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PAMELA IRWIN : HMOs: 'They Didn't Care; You Were Just a Number'

September 21, 1993

For many years, Pamela Irwin had private medical insurance that paid for 80% of her care. She went to whatever doctors she wanted.

Then her husband's employer changed to an HMO plan that paid 100% of the bills.

"That made a big difference in money," Irwin says.

She soon regretted the decision.

At the HMO clinic, Irwin saw a different doctor each time. One, she said, missed lab results that showed she had a kidney infection. A nurse caught the error.

"I said, 'That's it.' I've seen every doctor in this place. They didn't care. You were just a number," Irwin says.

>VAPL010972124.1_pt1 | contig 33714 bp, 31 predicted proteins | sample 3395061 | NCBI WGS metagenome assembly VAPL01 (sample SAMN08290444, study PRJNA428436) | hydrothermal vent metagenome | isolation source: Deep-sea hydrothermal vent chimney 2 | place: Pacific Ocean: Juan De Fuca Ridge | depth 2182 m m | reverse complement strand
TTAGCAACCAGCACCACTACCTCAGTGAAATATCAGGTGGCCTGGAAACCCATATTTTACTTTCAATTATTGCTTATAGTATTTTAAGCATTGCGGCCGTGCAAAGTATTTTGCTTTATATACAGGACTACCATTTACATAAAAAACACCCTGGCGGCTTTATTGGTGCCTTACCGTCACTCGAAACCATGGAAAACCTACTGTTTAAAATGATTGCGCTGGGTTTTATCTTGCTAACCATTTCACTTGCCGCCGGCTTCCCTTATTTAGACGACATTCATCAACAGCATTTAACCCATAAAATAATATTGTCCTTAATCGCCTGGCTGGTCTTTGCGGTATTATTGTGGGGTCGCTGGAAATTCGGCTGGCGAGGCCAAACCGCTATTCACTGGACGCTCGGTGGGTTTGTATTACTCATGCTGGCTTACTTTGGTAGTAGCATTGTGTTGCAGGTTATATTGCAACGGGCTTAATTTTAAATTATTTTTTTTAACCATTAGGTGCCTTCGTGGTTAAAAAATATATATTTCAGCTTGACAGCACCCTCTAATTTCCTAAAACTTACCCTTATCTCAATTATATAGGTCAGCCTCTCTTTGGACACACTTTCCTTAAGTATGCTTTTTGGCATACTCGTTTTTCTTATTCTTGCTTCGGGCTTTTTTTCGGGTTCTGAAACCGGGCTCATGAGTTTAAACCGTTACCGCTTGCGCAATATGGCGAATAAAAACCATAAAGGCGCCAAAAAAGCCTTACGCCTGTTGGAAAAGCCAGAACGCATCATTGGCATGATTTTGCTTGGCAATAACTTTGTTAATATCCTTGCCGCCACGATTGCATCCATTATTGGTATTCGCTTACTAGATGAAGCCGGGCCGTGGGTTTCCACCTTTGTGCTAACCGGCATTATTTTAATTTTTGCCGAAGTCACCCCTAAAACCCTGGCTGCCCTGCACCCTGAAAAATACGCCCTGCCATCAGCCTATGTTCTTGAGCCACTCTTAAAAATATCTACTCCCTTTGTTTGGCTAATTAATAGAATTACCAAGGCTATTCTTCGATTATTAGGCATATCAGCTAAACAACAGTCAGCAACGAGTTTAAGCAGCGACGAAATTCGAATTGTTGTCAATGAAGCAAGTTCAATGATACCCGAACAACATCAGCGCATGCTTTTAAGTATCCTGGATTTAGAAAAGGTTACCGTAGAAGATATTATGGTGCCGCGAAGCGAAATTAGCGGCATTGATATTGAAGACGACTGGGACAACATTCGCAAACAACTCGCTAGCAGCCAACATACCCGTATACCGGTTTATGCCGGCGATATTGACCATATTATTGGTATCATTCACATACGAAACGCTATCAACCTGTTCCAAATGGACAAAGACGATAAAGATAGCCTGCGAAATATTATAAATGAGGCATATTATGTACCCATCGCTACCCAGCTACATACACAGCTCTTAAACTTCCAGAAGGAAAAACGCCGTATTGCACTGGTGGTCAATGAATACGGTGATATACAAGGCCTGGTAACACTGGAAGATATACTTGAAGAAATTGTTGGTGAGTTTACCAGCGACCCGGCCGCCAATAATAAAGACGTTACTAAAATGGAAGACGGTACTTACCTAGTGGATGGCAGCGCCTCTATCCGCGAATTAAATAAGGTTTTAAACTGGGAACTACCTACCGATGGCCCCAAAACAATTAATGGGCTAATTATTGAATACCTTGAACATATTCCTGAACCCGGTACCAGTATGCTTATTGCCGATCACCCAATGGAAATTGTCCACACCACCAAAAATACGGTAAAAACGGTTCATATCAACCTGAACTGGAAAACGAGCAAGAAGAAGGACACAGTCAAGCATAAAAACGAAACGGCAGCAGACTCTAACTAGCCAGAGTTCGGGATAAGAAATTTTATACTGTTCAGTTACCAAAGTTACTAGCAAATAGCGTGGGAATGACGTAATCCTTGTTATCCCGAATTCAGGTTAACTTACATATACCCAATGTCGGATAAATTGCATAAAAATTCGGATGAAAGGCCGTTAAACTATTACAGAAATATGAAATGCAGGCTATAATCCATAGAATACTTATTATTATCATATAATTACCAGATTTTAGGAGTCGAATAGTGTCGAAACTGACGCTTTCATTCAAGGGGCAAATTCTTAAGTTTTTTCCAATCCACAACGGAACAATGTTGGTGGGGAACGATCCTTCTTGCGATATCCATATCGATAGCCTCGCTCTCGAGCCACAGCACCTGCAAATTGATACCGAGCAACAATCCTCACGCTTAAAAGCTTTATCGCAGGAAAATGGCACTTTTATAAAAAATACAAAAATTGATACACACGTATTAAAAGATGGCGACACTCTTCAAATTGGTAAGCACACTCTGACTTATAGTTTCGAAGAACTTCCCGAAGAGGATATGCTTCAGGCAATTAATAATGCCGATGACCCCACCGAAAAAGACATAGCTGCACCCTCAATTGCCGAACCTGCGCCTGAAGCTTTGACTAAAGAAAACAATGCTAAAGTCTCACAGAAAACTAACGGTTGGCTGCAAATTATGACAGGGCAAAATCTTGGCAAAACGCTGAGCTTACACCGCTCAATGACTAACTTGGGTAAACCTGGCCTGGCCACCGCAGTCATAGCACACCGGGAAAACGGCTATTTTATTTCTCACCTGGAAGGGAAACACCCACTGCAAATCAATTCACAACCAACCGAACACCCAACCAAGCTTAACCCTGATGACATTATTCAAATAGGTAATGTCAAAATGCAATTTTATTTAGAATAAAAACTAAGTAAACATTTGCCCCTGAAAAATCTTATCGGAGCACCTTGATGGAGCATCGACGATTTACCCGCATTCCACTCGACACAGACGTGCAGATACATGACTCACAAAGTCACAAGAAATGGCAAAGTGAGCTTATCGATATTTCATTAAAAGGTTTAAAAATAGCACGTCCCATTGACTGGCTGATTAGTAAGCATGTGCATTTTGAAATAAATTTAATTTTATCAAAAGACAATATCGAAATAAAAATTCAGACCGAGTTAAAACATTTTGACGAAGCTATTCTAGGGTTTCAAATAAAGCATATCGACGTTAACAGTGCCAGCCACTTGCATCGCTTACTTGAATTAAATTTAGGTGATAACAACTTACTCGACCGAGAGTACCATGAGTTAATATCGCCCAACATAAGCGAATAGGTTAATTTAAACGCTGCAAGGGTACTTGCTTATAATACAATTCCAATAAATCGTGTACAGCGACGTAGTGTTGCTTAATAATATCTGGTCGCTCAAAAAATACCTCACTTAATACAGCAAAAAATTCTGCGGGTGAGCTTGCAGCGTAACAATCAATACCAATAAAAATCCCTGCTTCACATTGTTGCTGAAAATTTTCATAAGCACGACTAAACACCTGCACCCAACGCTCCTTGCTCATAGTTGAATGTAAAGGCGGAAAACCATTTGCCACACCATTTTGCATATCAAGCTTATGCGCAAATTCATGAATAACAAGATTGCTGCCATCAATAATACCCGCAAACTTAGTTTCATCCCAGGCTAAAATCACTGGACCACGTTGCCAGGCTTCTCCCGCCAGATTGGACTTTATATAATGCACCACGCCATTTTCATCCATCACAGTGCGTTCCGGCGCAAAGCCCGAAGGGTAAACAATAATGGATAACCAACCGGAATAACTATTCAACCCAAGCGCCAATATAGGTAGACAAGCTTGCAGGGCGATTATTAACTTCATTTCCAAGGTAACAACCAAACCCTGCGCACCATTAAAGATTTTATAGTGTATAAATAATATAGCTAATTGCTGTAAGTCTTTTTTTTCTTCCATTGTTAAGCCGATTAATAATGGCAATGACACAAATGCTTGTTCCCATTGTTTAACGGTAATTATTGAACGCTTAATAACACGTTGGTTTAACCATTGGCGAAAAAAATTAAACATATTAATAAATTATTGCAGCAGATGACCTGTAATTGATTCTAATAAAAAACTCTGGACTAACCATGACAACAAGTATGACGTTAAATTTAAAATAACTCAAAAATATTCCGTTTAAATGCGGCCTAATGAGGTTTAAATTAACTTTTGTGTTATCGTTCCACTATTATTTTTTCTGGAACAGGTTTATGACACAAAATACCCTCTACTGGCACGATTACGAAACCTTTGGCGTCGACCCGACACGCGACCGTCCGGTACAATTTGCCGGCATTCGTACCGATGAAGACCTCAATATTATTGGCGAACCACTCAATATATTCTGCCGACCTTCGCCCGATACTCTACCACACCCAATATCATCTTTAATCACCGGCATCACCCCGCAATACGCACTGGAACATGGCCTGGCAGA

Several months into a pregnancy, Irwin ditched the HMO and found an obstetrician she liked. She paid all the doctor fees, plus her hospitalization, out of pocket.

It took months to pay her bills, but Irwin concluded that good health depends on a relationship with a single doctor.

"I tried the model of seeing a different doctor every time. I told myself, 'People do this. He's a doctor. He'll do the right thing. I don't need to have a relationship with him,' " she says. "But now I think it makes a difference . . . When you have a doctor for a long period of time, they remember things."

Now, Irwin pays for medical care for herself and her three children. She carries an insurance plan that only covers catastrophic care.

Irwin moved to Nevada but continues to see her Los Angeles gynecologist.

"He knows me. He knows my body. It's worth it to drive to Los Angeles and pay the money. You can't buy good health."

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